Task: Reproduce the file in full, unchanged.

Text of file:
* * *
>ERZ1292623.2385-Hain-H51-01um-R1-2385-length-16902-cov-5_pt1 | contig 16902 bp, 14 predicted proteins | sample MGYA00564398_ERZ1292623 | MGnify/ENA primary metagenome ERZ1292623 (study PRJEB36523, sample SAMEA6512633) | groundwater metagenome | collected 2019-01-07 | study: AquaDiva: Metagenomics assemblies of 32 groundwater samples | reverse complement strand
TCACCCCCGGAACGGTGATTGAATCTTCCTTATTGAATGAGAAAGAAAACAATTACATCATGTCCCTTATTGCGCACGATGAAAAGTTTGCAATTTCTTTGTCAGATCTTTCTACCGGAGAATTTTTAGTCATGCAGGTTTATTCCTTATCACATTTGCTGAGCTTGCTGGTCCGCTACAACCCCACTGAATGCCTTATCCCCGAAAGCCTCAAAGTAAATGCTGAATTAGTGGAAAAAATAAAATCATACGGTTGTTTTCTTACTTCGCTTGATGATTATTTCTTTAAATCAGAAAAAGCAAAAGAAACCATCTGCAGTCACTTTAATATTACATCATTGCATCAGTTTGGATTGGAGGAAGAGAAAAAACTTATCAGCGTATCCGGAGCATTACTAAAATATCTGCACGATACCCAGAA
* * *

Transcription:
>ERZ1292623.2385-Hain-H51-01um-R1-2385-length-16902-cov-5_pt1 | contig 16902 bp, 14 predicted proteins | sample MGYA00564398_ERZ1292623 | MGnify/ENA primary metagenome ERZ1292623 (study PRJEB36523, sample SAMEA6512633) | groundwater metagenome | collected 2019-01-07 | study: AquaDiva: Metagenomics assemblies of 32 groundwater samples | reverse complement strand
TCACCCCCGGAACGGTGATTGAATCTTCCTTATTGAATGAGAAAGAAAACAATTACATCATGTCCCTTATTGCGCACGATGAAAAGTTTGCAATTTCTTTGTCAGATCTTTCTACCGGAGAATTTTTAGTCATGCAGGTTTATTCCTTATCACATTTGCTGAGCTTGCTGGTCCGCTACAACCCCACTGAATGCCTTATCCCCGAAAGCCTCAAAGTAAATGCTGAATTAGTGGAAAAAATAAAATCATACGGTTGTTTTCTTACTTCGCTTGATGATTATTTCTTTAAATCAGAAAAAGCAAAAGAAACCATCTGCAGTCACTTTAATATTACATCATTGCATCAGTTTGGATTGGAGGAAGAGAAAAAACTTATCAGCGTATCCGGAGCATTACTAAAATATCTGCACGATACCCAGAA